US and Russia closer to open conflict than any time since Cold War

Analysis: 'There is an enormous sense of alarm,' says Mikhail Gorbachev in rare media intervention

Oliver Carroll
Wednesday 11 April 2018 12:16 BST
US v Russia on Syria: The story so far

Following Tuesday evening’s abortive UN Security Council meeting, air strikes on Syrian military targets now seem a matter of hours away. With this, the world has moved one step closer to a potential direct clash between two military superpowers.

On its part, Moscow has refrained from walking back on the stark red lines first issued in March by the chief of its general staff, Valery Gerasimov. On Wednesday morning, Russia’s ambassador to Lebanon reiterated Mr Gerasimov’s warnings: Russia would shoot down missiles and strike any platforms used to launch missiles to Syria if it considered its servicemen to be under threat. He appeared to go further to suggest any missiles fired at Syria would be shot down.

Not since the Cold War has Moscow made such a direct and public threat to military engage with the US army — to strike at its ships and planes.

The response of the US Commander-in-chief, sent via Twitter, was typically diplomatic. “Russia vows to shoot down any and all missiles fired at Syria. Get ready Russia, because they will be coming, nice and new and “smart!” You shouldn’t be partners with a Gas Killing Animal who kills his people and enjoys it!

The prospect of a military clash stimulated Mikhail Gorbachev, one of the architects of the end of the previous confrontation, to make a rare media intervention.

“There is an enormous sense of alarm,” said the last Soviet leader. “I’m incredibly disappointed with the way that our current leaders are dealing with things — they seem incapable of dialogue, of using diplomatic mechanisms, and politics has instead turned into an exchange of accusations, sanctions and military strikes.”

The West has accused Syrian government troops of organising a chemical attack on 7 April in eastern Ghouta, an enclave close to Damascus controlled by anti-government rebels. The attack allegedly used a nerve agent disguised with chlorine, resulting in the deaths of several dozen people. The World Health Organisation has estimated 500 patients went to health facilities with “signs and symptoms consistent with exposure to toxic chemicals”.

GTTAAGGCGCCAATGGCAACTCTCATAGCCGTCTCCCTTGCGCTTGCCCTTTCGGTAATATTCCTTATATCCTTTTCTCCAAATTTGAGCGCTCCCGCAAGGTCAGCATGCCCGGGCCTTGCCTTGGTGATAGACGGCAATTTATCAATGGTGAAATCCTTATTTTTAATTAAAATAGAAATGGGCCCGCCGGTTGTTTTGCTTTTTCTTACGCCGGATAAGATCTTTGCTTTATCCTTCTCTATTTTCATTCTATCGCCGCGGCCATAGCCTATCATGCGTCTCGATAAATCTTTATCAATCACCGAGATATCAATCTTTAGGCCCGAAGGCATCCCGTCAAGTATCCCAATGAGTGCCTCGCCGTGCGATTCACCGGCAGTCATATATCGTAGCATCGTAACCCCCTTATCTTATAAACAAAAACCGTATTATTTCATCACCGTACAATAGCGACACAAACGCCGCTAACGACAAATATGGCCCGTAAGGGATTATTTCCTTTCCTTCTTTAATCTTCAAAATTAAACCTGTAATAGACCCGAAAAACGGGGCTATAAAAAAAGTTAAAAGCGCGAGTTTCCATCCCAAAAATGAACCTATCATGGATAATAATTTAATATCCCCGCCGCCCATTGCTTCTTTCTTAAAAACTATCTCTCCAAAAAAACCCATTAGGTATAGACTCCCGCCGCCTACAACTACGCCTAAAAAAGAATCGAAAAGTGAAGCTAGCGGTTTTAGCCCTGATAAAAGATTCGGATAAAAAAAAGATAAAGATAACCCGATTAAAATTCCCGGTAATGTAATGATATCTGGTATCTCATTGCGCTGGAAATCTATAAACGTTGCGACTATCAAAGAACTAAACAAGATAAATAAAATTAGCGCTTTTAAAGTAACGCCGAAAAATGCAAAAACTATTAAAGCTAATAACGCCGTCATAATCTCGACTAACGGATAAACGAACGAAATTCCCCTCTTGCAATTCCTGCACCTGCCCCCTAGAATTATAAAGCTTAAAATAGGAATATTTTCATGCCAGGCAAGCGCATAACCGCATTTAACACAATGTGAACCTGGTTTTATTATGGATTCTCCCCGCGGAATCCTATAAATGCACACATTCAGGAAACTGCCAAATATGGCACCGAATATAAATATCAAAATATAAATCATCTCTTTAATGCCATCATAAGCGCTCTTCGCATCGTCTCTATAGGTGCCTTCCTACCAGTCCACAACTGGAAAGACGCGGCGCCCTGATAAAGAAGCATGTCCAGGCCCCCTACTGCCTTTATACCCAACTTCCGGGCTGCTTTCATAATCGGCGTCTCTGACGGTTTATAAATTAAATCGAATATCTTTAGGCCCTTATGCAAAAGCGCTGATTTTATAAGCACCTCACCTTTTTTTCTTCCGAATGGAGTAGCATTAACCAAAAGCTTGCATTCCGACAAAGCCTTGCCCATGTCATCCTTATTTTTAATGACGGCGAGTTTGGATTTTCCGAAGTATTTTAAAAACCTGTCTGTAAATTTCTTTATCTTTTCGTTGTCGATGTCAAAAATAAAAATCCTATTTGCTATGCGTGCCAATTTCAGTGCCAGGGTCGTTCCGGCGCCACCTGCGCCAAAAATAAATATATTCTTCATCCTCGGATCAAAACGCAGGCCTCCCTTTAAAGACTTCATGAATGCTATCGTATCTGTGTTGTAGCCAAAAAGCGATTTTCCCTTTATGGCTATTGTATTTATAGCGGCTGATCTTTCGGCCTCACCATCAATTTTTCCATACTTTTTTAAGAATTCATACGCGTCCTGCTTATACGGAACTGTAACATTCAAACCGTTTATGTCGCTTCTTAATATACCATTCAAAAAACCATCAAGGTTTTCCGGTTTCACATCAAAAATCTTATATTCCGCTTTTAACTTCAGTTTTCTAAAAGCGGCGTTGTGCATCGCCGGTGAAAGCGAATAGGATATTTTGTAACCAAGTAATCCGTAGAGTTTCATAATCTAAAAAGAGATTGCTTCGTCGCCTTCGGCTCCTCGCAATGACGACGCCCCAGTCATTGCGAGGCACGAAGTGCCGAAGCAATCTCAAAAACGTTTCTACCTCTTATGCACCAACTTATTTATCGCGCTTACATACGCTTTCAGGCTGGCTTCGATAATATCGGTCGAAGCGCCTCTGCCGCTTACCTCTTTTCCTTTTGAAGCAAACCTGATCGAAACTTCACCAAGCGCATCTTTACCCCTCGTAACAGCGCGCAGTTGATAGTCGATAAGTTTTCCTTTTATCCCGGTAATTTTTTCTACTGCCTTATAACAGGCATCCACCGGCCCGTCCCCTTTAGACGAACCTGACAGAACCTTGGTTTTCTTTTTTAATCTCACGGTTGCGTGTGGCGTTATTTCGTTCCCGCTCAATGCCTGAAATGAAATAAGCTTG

The Kremlin has dismissed reports of the chemical attack carried out by its ally, dismissing them as a fantasy designed to force a military intervention. At the Security Council of the United Nations, Russian permanent representative Vasily Nebenyza described the events as “a provocation needed by the rebels like they need air to breathe — and in order to receive support from the US and other Western countries.”

At home, the Russian propaganda machine has been working in overdrive. For several days, it is encouraged comparisons with the Cuban missile crisis. It has also created the image a country under siege — attacked by the United States for reasons of jealousy and geopolitics. That picture has been compounded by Friday’s unexpectedly severe U.S. sanctions, which has led to a share sell-off and currency depreciation. As of Wednesday morning, the ruble had lost 13 per cent of its value against the euro.

The Russian economy is expected to take another hit if the situation in Syria deteriorates. Given the inevitability of US-led military intervention, the question is now the nature of Russia’s response. Does it follow through on the tough-talking? Or does it try to save face?

Official spokesmen have offered few clues on the their thinking. In recent days, its military has kept a studious silence. In his daily briefing on Wednesday, presidential spokesman Dmitry Peskov told journalists the Kremlin would not comment on the possibility or otherwise of airstrikes.

It was not sensible, he said, to base judgements based on press speculation — “less so those based on ephemeral sources.”

But there was a sense, that, having raised the stakes, Russia was trying to create some room for manoeuvre.

Yevgeny Serebrennikov, the deputy head of the parliamentary defence committee said he hoped US strikes would not threaten Russian servicemen. “Russian bases in Syria have serious defences,” he said. “I think the US understand this, or, as the head of our general staff has already said, our answer will be immediate.”

At this stage, the Kremlin would accept a limited airstrike of the nature of last year, suggested Fyodor Lukyanov, an expert considered to be close to the Russian foreign policy elite. Then, 59 tomahawk missiles were directed at a Syrian military airfield with no obvious damage to Russian infrastructure. It was a limited operation, and the US gave Russian command 90 minutes notice.

“If it is an attack of this kind, limited to Syrian military installations, then you can expect a loud reaction, but nothing much more,” he told The Independent. “But if the strike hits Russian infrastructure in any way, or, god forbid, Russian servicemen, the response will be potent — right up to ships being hit.”

Donald Trump’s big mistake was to threaten Vladimir Putin publicly, he said: “Trump talked about Putin paying a big price, but he should have known that fire meets fire.”

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